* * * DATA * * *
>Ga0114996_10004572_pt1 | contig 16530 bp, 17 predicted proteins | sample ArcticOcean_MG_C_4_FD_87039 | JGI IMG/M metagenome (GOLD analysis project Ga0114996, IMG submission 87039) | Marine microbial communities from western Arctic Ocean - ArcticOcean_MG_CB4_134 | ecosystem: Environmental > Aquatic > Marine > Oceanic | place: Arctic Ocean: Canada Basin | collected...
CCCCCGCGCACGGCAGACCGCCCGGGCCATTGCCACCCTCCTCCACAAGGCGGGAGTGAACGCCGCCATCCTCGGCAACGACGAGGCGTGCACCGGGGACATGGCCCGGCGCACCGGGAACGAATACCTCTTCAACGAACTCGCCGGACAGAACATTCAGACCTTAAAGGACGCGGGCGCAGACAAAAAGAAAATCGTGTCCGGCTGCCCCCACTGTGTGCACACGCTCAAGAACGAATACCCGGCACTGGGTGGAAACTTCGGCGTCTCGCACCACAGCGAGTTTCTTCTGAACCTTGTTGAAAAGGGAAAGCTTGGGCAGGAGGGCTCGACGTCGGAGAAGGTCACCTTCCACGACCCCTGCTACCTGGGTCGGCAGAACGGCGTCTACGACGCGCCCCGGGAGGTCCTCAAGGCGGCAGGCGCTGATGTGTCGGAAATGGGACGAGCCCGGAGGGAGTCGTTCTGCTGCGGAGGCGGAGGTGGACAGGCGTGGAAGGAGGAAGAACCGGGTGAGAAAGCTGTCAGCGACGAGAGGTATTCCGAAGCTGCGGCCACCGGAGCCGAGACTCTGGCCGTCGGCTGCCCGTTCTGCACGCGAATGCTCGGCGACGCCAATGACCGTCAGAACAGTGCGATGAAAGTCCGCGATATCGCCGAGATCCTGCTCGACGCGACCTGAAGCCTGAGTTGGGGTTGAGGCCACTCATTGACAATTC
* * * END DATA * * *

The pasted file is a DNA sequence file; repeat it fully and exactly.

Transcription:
>Ga0114996_10004572_pt1 | contig 16530 bp, 17 predicted proteins | sample ArcticOcean_MG_C_4_FD_87039 | JGI IMG/M metagenome (GOLD analysis project Ga0114996, IMG submission 87039) | Marine microbial communities from western Arctic Ocean - ArcticOcean_MG_CB4_134 | ecosystem: Environmental > Aquatic > Marine > Oceanic | place: Arctic Ocean: Canada Basin | collected...
CCCCCGCGCACGGCAGACCGCCCGGGCCATTGCCACCCTCCTCCACAAGGCGGGAGTGAACGCCGCCATCCTCGGCAACGACGAGGCGTGCACCGGGGACATGGCCCGGCGCACCGGGAACGAATACCTCTTCAACGAACTCGCCGGACAGAACATTCAGACCTTAAAGGACGCGGGCGCAGACAAAAAGAAAATCGTGTCCGGCTGCCCCCACTGTGTGCACACGCTCAAGAACGAATACCCGGCACTGGGTGGAAACTTCGGCGTCTCGCACCACAGCGAGTTTCTTCTGAACCTTGTTGAAAAGGGAAAGCTTGGGCAGGAGGGCTCGACGTCGGAGAAGGTCACCTTCCACGACCCCTGCTACCTGGGTCGGCAGAACGGCGTCTACGACGCGCCCCGGGAGGTCCTCAAGGCGGCAGGCGCTGATGTGTCGGAAATGGGACGAGCCCGGAGGGAGTCGTTCTGCTGCGGAGGCGGAGGTGGACAGGCGTGGAAGGAGGAAGAACCGGGTGAGAAAGCTGTCAGCGACGAGAGGTATTCCGAAGCTGCGGCCACCGGAGCCGAGACTCTGGCCGTCGGCTGCCCGTTCTGCACGCGAATGCTCGGCGACGCCAATGACCGTCAGAACAGTGCGATGAAAGTCCGCGATATCGCCGAGATCCTGCTCGACGCGACCTGAAGCCTGAGTTGGGGTTGAGGCCACTCATTGACAATTC